graduated from New Westminster Secondary School exactly 43 years ago
and am retiring after 20 years teaching at the Pearson ALC (and nine
more with Community and International Education)—34 years spent in
School District 40 as a student and teacher.
But what would I have said to you as a graduate back in 1973? The
question posed is often, “What do you want to be?” I had no
answer then and, certainly, the thought of becoming a teacher was far
from my mind. (and now I face a similar question: “What will you do?”)
Perhaps your goals are clearer than mine, but life brings us many
surprises. In my case, it began, in the early 1980s, as I began working
with children aged six to twelve, at after school daycares in east
Seven years after high school graduation, and after two years running a
daycare, my wife suggested that I become a teacher. So, I did.
Luck does make a difference I have found. Although trained as an
elementary teacher, I began by working at Vancouver Community College
teaching adults and, from there, a call came from New Westminster for
help with Louise Gallie’s Adult Basic Education classes. That was 14
years after my own high school graduation; I was back to stay!
A new graduate is often told to be ready to work at many different
jobs. I’ve been a sheet metal worker, a warehouse shipper and receiver,
a cook’s assistant in Canada’s arctic, a bakery cashier, a bartender .
And, here at School District 40, I’ve also had several careers:
teaching basic education, ESL conversation classes, international
education, the adult learning centre.
But, if you’d asked me as a young man of 17 beginning my first two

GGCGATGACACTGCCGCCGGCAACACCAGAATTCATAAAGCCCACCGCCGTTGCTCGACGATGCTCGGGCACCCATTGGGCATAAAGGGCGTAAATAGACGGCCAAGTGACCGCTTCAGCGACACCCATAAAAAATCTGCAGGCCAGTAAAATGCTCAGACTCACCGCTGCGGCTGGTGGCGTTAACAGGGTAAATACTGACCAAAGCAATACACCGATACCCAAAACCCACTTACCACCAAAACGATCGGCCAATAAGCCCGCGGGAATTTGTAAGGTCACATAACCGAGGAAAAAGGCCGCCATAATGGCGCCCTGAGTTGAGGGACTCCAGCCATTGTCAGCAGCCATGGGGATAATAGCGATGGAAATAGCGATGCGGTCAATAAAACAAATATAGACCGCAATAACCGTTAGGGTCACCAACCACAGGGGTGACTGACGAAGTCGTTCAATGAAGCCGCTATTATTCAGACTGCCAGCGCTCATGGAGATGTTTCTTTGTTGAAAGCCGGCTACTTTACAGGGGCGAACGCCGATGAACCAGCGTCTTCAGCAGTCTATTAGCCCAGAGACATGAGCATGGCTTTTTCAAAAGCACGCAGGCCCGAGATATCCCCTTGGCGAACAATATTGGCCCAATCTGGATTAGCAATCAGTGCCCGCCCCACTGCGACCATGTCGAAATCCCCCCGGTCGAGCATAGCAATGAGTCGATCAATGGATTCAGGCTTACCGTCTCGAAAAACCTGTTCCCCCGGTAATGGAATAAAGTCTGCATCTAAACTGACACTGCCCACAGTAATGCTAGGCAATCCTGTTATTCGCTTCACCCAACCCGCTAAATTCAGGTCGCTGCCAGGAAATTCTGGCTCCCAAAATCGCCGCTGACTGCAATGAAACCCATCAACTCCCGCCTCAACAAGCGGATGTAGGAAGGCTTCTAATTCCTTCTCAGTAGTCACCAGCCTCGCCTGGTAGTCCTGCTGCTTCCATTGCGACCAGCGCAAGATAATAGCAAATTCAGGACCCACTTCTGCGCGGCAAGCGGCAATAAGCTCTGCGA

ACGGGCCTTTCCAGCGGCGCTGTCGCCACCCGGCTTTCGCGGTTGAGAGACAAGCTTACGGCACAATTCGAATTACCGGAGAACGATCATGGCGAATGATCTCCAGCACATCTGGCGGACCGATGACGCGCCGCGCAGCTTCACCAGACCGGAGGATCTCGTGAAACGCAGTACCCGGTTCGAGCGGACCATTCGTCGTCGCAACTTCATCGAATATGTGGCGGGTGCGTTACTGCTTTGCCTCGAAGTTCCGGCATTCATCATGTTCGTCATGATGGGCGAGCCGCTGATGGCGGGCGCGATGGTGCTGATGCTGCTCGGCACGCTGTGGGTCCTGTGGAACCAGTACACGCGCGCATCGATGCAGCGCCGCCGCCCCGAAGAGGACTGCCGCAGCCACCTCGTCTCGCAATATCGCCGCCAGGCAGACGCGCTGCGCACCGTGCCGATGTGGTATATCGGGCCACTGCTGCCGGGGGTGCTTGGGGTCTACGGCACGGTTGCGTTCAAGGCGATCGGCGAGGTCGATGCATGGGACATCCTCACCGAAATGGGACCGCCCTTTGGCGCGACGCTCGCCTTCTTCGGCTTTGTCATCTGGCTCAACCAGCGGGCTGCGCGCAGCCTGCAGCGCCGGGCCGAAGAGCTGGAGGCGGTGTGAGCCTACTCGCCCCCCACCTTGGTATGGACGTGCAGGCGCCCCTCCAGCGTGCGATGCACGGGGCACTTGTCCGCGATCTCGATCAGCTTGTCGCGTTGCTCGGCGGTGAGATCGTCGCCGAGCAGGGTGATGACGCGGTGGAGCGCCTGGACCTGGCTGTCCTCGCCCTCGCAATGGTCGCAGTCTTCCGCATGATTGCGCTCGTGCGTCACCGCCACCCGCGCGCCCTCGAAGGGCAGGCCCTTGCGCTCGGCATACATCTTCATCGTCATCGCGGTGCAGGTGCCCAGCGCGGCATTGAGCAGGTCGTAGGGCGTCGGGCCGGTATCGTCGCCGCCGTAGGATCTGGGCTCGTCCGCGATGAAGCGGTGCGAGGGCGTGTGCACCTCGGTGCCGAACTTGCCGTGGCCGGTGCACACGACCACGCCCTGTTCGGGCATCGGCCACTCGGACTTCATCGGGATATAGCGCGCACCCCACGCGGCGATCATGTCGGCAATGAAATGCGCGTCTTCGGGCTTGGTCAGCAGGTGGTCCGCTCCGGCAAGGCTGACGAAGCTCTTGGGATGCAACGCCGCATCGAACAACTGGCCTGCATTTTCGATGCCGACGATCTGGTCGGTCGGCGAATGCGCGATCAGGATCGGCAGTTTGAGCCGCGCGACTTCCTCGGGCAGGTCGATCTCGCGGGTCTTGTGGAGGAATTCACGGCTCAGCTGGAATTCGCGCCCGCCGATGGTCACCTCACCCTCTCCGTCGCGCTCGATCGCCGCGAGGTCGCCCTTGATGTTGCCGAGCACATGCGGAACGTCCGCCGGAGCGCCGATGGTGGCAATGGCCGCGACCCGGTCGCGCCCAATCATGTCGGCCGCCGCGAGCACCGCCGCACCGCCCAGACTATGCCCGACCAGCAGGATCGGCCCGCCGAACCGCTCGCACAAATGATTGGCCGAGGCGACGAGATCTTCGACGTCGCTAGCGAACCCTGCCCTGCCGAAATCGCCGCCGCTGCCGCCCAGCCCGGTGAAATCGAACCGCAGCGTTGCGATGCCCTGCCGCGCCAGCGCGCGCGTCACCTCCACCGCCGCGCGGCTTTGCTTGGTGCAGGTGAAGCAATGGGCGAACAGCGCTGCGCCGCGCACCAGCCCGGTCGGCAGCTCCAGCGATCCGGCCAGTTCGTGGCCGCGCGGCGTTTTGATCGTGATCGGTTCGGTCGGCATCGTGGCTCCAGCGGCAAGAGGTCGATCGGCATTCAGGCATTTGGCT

years of study at UBC—Where do you think you’ll be a half century from
today? —I could never have predicted this.
Gaining maturity and experience takes time and is well worth the
effort. My final decade teaching was the best. All those years in the
classroom had an interesting effect on me—I began to follow Kurt
Vonnegut’s rule, “you’ve got to be kind.”
Any graduate from a school like the Pearson ALC has been exposed to
that kind of kindness, from all your teachers here. For over
twenty-five years, this school has had a stable and truly dedicated
Which leads me to my final lesson: we go through this life together and
our collaborations are more powerful than we can ever be on our own.
After working in groups, my students can tell you that more brains
equal more results, more insights, and more empathy for others.
This place, this adult learning centre, embodies the idea that if you
put people together, make them feel safe and welcome, great things will
inevitably happen. And graduation is a great thing!
To all of you who fought so hard for this chance, this first step on a
journey of your own design, I congratulate, but most of all, I thank
you for giving me the opportunity to make some small difference in your
Oh, and please do remember to be kind to each other along the way.